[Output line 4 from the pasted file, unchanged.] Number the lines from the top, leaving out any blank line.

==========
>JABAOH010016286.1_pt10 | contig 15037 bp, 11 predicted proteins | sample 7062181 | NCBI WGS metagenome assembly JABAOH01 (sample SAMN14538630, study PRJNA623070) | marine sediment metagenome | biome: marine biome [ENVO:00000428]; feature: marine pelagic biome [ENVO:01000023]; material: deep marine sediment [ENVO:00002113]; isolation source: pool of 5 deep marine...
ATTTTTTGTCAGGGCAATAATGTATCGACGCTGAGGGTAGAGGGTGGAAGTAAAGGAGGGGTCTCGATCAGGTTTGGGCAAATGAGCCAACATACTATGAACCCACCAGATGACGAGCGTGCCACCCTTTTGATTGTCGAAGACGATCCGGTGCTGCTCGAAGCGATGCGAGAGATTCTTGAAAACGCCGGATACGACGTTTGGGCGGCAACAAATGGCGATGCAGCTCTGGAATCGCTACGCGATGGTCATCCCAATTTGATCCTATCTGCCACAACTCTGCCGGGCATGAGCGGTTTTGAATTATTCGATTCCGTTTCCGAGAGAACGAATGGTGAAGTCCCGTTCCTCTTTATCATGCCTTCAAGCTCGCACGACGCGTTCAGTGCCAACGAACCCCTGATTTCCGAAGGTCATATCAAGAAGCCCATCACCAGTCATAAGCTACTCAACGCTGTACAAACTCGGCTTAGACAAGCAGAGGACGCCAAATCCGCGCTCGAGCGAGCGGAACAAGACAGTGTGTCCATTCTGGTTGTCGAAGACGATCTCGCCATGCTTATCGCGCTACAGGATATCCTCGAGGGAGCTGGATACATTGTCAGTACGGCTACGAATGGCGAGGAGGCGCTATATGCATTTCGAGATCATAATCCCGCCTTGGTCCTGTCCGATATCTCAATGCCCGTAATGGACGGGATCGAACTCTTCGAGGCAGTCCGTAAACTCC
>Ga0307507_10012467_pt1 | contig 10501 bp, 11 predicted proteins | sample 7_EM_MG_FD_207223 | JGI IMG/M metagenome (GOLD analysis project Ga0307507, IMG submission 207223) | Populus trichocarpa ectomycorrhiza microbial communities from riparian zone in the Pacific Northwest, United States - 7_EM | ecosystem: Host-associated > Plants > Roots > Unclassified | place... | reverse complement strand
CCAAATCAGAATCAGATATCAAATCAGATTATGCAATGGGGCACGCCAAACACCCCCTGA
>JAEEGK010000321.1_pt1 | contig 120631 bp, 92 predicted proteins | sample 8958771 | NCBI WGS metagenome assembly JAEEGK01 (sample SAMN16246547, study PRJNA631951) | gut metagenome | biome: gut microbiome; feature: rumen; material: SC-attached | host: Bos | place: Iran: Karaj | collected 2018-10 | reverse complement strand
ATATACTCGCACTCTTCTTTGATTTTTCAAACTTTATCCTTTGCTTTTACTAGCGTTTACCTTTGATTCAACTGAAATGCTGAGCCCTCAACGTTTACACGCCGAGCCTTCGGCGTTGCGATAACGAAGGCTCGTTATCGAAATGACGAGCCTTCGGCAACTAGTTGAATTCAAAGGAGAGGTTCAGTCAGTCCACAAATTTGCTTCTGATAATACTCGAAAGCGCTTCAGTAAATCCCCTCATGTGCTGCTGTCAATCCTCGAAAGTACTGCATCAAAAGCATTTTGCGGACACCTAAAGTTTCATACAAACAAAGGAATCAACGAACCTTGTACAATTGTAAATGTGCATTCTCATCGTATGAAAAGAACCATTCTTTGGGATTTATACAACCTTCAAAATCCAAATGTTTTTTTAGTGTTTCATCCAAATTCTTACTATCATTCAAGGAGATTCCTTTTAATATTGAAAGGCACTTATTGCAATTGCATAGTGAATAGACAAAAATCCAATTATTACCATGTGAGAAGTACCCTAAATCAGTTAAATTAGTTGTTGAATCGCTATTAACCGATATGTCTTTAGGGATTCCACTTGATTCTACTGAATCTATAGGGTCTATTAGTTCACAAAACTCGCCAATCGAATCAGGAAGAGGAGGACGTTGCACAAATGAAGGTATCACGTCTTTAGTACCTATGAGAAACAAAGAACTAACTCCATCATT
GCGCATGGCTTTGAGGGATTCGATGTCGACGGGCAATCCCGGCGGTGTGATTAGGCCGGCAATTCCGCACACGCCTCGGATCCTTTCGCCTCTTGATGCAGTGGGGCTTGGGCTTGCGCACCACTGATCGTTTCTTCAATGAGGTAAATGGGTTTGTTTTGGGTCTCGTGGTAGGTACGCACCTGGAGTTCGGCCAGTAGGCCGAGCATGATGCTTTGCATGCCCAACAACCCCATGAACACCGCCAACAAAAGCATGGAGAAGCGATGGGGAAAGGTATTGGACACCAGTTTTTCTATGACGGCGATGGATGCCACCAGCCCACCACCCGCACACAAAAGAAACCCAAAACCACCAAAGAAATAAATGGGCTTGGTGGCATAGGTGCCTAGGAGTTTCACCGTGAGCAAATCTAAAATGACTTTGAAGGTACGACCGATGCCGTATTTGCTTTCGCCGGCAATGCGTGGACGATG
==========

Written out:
CCAAATCAGAATCAGATATCAAATCAGATTATGCAATGGGGCACGCCAAACACCCCCTGA